Arvind Kejriwal’s Aam Aadmi Party (AAP) has turned a decade old. When Kejriwal separated from social activist Anna Hazare, his goal was clear: he and others in the leadership wanted to make AAP as a reliable opponent to the Bharatiya Janata Party (BJP), which was on the ascendent, and the Congress.
The initial response that AAP got from the people of Delhi in the 2013 assembly election must have convinced its founders that the country was ready for it. The hype in urban centres justified this optimism, which prompted its leadership to field Kejriwal against Narendra Modi in Varanasi in the 2014 Lok Sabha election. Kejriwal lost the election to Modi but not before creating a buzz around his candidature, with people from across the country landing in Varanasi to passionately campaign for him.
AAP did not do well in the General Election, but its performance could have been interpreted either ways—as a party finding its feet or spreading itself too thin. After all, Kejriwal was still an urban legend of sorts and the party had a left-of-centre image.
Many members of the party had conceptualised AAP as a national force occupying a left space with the help of grassroots movements and the intellectual class. Around the time Kejriwal carried the purge of this class of leaders, Modi as prime minister was successfully turning the national discourse rightward by consolidating his hold over national institutions. At the same time, he almost paralysed Kejriwal’s governance structures within the Delhi government.
With the left-leaning leadership gone and sensing the consolidation of a right-wing narrative in the country, Kejriwal lay low before slowly vacating any ideological space his party had aimed for. A side effect of this withdrawal and Modi’s aggression was that AAP had lost control over its national narrative. Even Punjab, the only success story it had outside of Delhi, looked a lost cause with the exit of H.S. Phulka from the party. By then, AAP leaders had stopped targeting Modi or raising corruption-related issues.
Things started changing for AAP in 2020 when it defeated the BJP in a direct fight in the assembly election, winning 62 seats in the 70-member assembly.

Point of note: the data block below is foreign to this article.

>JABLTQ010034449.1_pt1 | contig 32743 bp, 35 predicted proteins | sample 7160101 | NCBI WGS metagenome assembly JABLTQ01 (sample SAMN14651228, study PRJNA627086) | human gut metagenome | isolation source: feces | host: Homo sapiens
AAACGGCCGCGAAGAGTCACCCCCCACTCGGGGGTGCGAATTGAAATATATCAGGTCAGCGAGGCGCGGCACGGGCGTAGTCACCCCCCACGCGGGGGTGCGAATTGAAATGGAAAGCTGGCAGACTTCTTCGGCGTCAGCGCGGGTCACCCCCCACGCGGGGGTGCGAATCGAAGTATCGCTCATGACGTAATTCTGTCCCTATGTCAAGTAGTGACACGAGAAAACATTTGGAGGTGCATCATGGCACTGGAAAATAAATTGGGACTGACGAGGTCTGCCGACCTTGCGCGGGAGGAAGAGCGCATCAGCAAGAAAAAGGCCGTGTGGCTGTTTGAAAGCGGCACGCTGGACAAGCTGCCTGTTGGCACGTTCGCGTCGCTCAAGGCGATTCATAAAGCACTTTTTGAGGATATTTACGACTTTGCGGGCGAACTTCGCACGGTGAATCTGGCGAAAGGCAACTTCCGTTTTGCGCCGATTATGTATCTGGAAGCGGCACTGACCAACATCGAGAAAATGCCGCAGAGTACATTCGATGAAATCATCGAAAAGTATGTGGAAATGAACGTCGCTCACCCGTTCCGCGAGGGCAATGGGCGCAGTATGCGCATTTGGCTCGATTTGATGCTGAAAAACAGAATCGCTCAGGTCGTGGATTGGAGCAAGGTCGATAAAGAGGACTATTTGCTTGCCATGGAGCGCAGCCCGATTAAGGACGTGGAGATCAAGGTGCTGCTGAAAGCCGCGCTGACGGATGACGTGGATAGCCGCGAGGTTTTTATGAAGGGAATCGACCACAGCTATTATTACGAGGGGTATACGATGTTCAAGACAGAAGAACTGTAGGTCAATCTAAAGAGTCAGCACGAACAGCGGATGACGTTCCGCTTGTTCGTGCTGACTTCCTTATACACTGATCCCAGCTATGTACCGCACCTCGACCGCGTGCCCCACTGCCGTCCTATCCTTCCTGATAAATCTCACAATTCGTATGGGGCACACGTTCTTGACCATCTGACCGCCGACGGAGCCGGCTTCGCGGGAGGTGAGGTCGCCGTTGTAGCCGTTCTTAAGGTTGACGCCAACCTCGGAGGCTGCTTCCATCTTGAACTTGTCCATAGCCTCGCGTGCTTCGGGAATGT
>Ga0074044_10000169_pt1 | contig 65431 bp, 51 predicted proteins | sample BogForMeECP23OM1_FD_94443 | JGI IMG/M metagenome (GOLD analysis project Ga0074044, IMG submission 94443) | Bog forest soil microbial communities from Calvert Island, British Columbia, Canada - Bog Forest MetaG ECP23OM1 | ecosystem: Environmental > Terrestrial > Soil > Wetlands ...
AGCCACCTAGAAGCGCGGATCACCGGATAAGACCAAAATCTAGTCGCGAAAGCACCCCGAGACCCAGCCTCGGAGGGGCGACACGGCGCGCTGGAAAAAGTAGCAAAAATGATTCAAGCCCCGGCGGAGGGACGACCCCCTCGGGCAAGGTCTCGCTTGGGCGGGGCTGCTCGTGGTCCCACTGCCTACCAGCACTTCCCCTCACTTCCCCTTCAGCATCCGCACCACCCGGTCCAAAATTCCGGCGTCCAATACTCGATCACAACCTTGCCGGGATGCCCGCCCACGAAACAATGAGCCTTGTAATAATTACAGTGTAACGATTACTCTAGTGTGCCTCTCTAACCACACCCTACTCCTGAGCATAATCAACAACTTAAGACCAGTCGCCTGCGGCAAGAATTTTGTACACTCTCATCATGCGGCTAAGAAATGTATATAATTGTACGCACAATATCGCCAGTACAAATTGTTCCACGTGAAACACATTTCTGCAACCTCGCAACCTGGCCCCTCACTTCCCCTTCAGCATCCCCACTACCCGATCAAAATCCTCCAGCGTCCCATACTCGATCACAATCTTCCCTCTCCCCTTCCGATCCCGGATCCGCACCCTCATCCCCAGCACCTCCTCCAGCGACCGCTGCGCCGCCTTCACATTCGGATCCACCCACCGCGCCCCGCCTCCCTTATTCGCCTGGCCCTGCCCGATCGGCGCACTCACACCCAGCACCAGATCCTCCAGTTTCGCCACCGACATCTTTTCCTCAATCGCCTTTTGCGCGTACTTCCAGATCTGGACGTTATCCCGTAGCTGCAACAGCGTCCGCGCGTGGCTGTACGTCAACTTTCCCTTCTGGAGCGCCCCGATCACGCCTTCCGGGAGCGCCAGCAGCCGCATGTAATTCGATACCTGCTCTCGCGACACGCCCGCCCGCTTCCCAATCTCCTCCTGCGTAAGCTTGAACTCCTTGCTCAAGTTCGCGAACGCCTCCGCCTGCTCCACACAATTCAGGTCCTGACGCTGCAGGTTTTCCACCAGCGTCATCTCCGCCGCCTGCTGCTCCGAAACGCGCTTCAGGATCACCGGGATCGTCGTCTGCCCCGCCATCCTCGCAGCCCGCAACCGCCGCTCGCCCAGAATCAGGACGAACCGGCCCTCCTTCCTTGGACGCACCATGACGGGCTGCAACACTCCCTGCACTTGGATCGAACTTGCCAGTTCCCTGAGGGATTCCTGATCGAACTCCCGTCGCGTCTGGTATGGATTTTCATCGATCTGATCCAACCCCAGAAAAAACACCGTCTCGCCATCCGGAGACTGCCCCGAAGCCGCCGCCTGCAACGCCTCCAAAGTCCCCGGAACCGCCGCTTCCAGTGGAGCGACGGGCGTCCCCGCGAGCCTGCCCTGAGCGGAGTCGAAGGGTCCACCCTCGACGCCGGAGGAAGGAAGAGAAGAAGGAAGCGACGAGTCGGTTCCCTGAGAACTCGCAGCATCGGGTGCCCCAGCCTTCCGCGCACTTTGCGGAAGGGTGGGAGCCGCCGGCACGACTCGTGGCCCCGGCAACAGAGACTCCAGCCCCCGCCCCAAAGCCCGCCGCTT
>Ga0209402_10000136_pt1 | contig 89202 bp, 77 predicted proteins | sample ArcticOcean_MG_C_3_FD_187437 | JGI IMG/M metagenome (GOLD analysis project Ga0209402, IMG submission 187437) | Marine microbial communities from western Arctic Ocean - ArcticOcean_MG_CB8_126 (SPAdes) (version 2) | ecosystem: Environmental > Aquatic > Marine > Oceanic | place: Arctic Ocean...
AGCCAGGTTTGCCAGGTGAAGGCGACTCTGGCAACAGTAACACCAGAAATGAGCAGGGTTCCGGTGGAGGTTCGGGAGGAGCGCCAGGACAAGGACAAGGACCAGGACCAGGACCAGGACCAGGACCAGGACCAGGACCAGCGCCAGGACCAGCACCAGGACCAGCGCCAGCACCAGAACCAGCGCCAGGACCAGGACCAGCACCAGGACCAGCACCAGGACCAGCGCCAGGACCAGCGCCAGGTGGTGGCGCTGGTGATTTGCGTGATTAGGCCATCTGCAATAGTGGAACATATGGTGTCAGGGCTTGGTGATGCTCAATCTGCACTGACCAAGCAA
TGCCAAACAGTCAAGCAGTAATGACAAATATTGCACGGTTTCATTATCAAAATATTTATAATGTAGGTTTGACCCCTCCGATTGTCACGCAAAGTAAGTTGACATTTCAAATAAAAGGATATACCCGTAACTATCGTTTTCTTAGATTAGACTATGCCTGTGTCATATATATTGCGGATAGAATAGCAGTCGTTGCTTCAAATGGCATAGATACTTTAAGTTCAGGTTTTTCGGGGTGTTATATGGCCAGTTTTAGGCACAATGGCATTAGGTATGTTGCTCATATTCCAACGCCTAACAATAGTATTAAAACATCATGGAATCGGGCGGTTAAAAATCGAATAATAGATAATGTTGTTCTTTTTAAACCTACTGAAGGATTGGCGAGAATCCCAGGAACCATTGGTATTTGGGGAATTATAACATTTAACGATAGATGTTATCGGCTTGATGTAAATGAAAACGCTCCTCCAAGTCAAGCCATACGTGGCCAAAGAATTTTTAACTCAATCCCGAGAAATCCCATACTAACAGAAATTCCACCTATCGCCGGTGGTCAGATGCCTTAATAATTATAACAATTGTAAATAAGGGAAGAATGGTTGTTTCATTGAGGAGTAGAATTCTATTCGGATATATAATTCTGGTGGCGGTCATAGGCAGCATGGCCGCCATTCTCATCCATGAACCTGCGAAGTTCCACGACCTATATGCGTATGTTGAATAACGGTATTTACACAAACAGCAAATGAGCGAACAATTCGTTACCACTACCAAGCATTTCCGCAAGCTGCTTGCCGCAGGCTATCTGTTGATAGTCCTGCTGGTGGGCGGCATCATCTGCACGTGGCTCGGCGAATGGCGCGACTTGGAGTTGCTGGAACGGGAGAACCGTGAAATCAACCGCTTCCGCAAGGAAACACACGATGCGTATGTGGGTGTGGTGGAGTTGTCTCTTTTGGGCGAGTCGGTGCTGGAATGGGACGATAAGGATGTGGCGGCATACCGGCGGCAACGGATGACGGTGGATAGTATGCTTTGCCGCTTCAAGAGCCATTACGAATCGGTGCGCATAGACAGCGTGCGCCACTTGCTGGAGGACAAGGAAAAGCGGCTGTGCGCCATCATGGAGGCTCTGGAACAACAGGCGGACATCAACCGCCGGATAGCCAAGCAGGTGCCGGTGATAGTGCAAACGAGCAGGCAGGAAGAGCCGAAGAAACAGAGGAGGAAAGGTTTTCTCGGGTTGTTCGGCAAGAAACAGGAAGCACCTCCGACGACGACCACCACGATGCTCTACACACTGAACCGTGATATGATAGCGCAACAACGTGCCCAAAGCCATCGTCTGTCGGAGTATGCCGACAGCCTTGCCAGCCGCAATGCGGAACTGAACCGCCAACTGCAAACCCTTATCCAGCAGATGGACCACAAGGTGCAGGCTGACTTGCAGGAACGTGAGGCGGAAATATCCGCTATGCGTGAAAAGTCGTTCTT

However, AAP would wait longer before it could go national again. It sat out the two anti-Modi movements in the Citizenship (Amendment) Act protests and anti-farm law protests. It waited for all and sundry opposition leaders, like West Bengal chief minister Mamata Banerjee and Telangana chief minister K. Chandrashekar Rao, to mount attacks on Modi after their respective victories in state assemblies.
Despite the spectacular victories of these state satraps, none of them had any influence outside their states. This is what set AAP apart after it defeated the Congress in Punjab earlier this year. Suddenly, Kejriwal was the only other leader who mattered in the opposition after Rahul Gandhi who could challenge Modi on a national stage.
However, unlike Gandhi, Kejriwal keeps the party to a non-ideological, service-driven model of politics. “There is a real demand for Kejriwal’s model of governance in the country. Our focus is and will always remain health, education, environment, women empowerment and economic stability,” AAP spokesperson Abhinandita Dayal Mathur says, underlining where the party’s appeal lies. Its national spokesperson Raghav Chadha is more direct. Talking about the party’s Gujarat campaign, he says, “Sadly, even after 75 years of independence, we are still debating and fighting for the basic right of the common man. The AAP model of governance is about giving back to the people. We are reshaping the political landscape of the country.”
The year 2022 brought back the national in AAP. Incidentally, this is also the time when Gandhi is trying to up his stake in the opposition space with the Bharat Jodo Yatra, whose clear message is secularism. The national opposition space is now neatly divided between Kejriwal’s ideology-free politics and Gandhi’s inclusion pitch, both wanting to dislodge Modi from his right-wing perch.